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Parking lot sealcoat: An unrecognized source of urban polycyclic aromatic hydrocarbons

Environmental Science and Technology

By:
, , , , and
DOI: 10.1021/es0501565

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Abstract

Polycyclic aromatic hydrocarbons (PAHs) are a ubiquitous contaminant in urban environments. Although numerous sources of PAHs to urban runoff have been identified, their relative importance remains uncertain. We show that a previously unidentified source of urban PAHs, parking lot sealcoat, may dominate loading of PAHs to urban water bodies in the United States. Particles in runoff from parking lots with coal-tar emulsion sealcoat had mean concentrations of PAHs of 3500 mg/kg, 65 times higher than the mean concentration from unsealed asphalt and cement lots. Diagnostic ratios of individual PAHs indicating sources are similar for particles from coal-tar emulsion sealed lots and suspended sediment from four urban streams. Contaminant yields projected to the watershed scale for the four associated watersheds indicate that runoff from sealed parking lots could account for the majority of stream PAH loads. ?? 2005 American Chemical Society.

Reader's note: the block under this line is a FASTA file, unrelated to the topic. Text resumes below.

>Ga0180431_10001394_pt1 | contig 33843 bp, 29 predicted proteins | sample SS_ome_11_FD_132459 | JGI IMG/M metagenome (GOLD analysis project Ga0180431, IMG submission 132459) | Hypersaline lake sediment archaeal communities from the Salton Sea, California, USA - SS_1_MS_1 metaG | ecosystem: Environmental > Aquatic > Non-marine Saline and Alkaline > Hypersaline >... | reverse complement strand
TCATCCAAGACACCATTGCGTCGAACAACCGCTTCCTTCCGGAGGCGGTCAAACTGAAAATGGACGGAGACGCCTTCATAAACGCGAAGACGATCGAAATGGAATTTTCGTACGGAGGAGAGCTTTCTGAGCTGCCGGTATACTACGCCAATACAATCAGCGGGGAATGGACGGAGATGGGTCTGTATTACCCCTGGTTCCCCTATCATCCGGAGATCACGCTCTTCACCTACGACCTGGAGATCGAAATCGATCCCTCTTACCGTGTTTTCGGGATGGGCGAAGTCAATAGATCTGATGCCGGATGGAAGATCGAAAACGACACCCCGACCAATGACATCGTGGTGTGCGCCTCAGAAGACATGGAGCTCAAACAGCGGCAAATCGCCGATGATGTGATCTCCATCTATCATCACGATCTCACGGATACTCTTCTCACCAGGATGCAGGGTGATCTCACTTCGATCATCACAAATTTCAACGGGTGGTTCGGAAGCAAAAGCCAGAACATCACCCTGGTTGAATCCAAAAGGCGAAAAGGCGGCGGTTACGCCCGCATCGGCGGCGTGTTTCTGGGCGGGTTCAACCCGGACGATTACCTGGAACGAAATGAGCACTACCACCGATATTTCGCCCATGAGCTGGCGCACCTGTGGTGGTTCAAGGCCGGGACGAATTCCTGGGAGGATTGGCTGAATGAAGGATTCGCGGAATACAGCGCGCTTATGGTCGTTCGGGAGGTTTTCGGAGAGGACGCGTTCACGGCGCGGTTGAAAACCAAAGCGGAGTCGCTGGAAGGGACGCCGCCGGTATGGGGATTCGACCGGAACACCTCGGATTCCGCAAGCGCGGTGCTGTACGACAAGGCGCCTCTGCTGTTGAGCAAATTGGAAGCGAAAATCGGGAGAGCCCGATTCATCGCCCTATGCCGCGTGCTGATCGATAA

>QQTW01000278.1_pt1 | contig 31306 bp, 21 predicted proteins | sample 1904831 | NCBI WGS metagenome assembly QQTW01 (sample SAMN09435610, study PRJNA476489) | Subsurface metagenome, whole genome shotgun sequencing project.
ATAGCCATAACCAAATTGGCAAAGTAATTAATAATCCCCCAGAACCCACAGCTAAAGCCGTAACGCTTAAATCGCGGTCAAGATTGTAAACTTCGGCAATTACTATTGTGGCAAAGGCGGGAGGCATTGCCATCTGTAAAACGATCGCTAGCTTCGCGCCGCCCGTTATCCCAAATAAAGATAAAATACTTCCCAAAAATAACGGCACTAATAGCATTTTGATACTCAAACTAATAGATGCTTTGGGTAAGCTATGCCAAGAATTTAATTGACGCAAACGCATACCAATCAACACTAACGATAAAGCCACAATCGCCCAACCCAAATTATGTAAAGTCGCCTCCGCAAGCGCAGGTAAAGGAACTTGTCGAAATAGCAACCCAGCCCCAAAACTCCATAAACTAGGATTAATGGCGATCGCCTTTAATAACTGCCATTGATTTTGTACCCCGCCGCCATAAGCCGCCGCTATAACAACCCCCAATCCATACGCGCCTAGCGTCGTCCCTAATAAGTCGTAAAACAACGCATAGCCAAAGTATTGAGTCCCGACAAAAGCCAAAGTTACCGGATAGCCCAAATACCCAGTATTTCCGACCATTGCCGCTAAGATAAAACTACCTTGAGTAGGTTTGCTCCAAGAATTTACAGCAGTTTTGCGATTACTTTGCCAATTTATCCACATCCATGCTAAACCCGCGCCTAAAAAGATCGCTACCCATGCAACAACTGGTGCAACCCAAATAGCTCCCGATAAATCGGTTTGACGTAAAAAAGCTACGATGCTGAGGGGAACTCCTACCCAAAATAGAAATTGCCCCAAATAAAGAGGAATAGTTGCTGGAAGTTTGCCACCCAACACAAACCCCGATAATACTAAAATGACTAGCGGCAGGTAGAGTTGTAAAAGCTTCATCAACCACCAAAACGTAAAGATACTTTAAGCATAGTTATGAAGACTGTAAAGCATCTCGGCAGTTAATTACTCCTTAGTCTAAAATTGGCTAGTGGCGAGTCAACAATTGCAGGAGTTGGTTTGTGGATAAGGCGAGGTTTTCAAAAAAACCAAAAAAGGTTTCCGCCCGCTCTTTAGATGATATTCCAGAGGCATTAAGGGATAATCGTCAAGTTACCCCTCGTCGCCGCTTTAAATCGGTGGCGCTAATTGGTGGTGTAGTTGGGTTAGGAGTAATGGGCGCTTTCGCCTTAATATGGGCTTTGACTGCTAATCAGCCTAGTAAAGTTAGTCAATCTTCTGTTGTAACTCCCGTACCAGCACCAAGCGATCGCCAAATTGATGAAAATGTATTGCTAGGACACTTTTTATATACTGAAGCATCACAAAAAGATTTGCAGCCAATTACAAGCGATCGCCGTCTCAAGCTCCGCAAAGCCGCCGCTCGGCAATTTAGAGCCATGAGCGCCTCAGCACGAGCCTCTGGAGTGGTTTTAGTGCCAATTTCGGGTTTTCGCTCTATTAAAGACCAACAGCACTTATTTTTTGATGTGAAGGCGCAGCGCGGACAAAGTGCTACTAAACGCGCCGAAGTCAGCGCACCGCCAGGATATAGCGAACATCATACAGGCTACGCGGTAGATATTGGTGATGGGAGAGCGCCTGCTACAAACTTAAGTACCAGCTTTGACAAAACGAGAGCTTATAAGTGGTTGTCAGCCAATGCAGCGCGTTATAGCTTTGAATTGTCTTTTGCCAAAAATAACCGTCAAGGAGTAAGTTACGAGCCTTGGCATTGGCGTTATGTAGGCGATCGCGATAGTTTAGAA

Additional Publication Details

Publication type:
Article
Publication Subtype:
Journal Article
Title:
Parking lot sealcoat: An unrecognized source of urban polycyclic aromatic hydrocarbons
Series title:
Environmental Science and Technology
DOI:
10.1021/es0501565
Volume
39
Issue:
15
Year Published:
2005
Language:
English
Larger Work Type:
Article
Larger Work Subtype:
Journal Article
Larger Work Title:
Environmental Science and Technology
First page:
5560
Last page:
5566
Number of Pages:
7